The official end to the state’s pandemic disaster declaration has had the unintended consequence of negating a recent law designed to ensure nursing homes were accessible to visitors, according to Senate Aging Committee Chair Rachel May.
The law, which was passed this spring by state lawmakers to address the strict visitation policies at nursing home over the past year, only applied during the official state of emergency that ended on June 24. Since then, “many nursing homes have reverted to the harsh limitations on visits that preceded those new rules,” according to a July 12 letter to Gov. Andrew Cuomo from May and a majority of her Democratic colleagues.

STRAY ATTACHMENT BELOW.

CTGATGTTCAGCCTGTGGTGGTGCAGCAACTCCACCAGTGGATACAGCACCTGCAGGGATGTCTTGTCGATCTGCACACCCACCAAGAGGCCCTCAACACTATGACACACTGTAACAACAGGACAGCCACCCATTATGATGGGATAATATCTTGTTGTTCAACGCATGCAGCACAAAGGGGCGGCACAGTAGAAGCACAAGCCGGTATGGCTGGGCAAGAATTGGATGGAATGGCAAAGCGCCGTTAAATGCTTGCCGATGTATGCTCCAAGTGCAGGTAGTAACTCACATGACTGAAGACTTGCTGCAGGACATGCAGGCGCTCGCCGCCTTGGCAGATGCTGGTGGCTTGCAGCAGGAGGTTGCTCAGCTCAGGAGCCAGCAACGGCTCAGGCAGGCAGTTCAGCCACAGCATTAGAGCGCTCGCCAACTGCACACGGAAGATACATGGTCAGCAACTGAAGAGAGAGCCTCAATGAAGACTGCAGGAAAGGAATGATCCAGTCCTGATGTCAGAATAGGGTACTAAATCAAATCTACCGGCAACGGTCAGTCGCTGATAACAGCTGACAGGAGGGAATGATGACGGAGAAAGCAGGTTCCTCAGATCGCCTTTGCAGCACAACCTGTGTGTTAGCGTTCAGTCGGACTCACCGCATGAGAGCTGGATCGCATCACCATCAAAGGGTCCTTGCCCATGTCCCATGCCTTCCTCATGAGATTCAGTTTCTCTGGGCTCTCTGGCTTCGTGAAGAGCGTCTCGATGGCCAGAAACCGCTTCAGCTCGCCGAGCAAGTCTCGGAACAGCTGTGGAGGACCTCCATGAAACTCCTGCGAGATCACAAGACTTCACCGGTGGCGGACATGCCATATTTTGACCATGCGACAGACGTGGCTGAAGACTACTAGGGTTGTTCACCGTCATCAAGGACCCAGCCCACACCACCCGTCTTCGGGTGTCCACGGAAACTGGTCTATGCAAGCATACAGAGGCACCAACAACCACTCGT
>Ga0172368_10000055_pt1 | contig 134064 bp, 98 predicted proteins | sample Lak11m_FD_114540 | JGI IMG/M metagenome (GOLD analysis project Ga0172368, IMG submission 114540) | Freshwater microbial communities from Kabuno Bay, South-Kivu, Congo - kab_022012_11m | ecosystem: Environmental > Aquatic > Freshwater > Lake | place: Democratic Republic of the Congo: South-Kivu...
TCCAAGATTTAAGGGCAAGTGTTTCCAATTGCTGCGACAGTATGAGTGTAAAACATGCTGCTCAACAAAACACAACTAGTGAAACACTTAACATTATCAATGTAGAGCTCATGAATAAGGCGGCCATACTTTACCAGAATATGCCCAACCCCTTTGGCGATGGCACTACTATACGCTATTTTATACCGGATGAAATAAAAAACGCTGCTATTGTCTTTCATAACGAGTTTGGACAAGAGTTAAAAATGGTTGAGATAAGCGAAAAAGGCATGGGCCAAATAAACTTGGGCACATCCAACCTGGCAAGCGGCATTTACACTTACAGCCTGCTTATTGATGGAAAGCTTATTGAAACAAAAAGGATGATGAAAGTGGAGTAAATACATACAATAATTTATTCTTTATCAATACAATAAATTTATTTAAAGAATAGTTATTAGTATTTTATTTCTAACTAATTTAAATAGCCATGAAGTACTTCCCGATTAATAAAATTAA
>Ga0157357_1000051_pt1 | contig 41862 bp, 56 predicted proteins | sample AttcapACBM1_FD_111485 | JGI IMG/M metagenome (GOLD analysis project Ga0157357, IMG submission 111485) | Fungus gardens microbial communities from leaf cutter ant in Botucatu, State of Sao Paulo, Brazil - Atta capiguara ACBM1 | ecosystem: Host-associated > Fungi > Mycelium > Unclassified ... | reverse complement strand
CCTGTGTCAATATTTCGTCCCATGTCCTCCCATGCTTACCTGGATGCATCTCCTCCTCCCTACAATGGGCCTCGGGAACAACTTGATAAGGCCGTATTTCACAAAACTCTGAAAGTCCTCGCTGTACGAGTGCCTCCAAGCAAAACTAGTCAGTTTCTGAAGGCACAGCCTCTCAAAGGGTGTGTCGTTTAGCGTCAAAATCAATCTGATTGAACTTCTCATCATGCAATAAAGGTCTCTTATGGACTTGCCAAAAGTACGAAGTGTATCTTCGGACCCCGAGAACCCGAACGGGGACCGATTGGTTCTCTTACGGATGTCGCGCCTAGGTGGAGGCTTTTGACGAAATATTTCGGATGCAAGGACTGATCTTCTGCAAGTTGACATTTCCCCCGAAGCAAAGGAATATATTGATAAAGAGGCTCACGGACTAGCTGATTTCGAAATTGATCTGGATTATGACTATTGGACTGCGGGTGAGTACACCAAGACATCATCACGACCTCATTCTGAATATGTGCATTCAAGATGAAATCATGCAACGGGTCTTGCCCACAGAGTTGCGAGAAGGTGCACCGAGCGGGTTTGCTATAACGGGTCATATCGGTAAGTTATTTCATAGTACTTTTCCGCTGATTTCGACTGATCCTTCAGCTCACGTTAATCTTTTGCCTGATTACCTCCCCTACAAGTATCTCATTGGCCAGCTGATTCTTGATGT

“We hear on a daily basis from outraged constituents, reporting that nursing homes continue to limit visitation to brief visits of 30 minutes once or twice a week, to require lengthy advance notice, and/or to prevent family members from going to their loved ones’ rooms,” reads the letter.
The senators want the state Department of Health to roll back any rules or regulations that restrict access beyond the system implemented as the result of the state’s pandemic visitation law. If the administration doesn’t act, May told the Capitol Pressroom that legislation will be introduced to force the department to make the facilities more accessible.
“We may consider fines on nursing homes that are preventing people from having visitors. There are all kinds of things that we are throwing around, but for right now, we hope the governor will do the right thing,” the Syracuse Democrat said.
May – Visitation Letter to Executive by Capitol Pressroom on Scribd